Autonomy in Action Improving Children's Ability to Self-Regulate Their Math Practice

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Anna Schnell
Brandie Matalka
Nile Najmi
Kloos Heidi

Abstract

By Anna Schnell, Psychology; Brandie Matalka, Psychology; Nile Namji, Psychology


Advisor: Heidi Kloos


Presentation ID: 247


Abstract: This study examined the role of self-regulated math practice for elementary school students in an urban setting. Self-regulated math practice is imperative because when practice is intrinsically motivated, students have a higher chance of academic success. This is especially important in urban schools where students consistently underperform in math. We predicted that giving children autonomy over what to practice is helpful in fostering math learning. To test this, we used an existing data set from an enrichment program carried out at a local elementary school. In the program, students chose math problems to practice from the math enrichment application, IXL. To help inform their choices, students were provided with practice guides based on their estimated grade level. These practice guides listed different math skills and were separated into three levels of difficulty. During most weeks, the volunteers worked one-on-one with students to provide support during math practice sessions. However, as a manipulation of autonomy, during one week children were given less guidance from volunteers. The data set consisted of two separate weeks. Data for both weeks included the time students spent practicing, students' attitudes toward practice, and questions answered correctly. Results indicated that when children had more autonomy they practiced for longer periods of time, but practiced simpler math than they did when working one-on-one with a volunteer.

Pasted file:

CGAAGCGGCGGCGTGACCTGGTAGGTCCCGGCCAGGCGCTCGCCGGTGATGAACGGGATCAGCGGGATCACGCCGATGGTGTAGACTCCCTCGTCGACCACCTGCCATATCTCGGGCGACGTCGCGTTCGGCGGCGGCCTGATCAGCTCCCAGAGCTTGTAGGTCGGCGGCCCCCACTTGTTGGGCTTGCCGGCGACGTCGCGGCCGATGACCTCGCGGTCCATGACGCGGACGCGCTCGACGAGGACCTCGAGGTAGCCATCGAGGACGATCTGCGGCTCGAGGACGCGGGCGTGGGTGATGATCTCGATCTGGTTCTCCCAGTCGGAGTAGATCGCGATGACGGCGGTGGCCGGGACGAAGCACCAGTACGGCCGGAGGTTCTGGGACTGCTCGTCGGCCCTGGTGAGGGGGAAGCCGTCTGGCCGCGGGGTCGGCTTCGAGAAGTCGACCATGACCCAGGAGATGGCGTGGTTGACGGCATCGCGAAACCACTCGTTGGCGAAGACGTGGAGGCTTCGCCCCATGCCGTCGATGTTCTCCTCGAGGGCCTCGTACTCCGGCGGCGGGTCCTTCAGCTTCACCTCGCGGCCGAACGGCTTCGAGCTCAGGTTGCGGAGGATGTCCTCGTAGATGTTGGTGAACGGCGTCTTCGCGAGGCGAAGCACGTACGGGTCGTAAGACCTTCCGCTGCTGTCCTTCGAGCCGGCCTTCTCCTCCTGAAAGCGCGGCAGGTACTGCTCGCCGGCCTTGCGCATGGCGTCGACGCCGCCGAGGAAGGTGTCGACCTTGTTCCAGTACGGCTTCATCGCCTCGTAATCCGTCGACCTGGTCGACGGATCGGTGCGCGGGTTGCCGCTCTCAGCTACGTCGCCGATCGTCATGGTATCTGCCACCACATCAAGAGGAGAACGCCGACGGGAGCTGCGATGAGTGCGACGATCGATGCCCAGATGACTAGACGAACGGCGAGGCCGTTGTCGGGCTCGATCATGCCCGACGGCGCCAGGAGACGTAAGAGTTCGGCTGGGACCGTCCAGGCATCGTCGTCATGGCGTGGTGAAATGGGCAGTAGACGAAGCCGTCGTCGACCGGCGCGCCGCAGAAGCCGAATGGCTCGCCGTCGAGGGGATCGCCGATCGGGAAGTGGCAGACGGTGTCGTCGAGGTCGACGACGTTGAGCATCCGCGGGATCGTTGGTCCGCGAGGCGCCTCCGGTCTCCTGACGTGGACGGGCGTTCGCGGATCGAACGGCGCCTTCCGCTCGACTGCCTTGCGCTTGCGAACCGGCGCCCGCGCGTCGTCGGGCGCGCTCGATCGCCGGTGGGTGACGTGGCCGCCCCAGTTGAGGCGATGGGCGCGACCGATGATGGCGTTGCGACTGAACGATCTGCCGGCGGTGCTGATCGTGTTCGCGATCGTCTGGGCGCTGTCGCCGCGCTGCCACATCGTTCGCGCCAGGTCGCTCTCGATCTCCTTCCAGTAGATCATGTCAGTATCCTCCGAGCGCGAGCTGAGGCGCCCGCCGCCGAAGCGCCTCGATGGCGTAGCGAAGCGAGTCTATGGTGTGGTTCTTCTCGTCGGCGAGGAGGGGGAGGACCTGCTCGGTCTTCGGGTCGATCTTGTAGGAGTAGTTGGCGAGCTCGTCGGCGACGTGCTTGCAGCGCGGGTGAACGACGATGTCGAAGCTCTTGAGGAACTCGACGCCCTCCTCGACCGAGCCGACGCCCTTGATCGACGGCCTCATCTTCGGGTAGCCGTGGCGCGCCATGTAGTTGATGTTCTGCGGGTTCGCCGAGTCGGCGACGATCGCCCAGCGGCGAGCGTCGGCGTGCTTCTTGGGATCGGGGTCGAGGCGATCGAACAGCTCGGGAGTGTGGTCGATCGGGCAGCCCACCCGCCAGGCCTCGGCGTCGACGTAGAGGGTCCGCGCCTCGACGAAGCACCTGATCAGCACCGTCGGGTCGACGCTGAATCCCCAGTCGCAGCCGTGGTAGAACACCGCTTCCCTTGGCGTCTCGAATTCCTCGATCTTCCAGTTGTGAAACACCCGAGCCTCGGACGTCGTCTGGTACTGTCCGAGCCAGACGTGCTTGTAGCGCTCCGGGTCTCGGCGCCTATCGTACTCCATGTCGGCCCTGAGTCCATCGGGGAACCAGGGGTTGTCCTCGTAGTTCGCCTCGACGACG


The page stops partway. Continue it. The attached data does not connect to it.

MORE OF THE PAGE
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Category: Youth in Society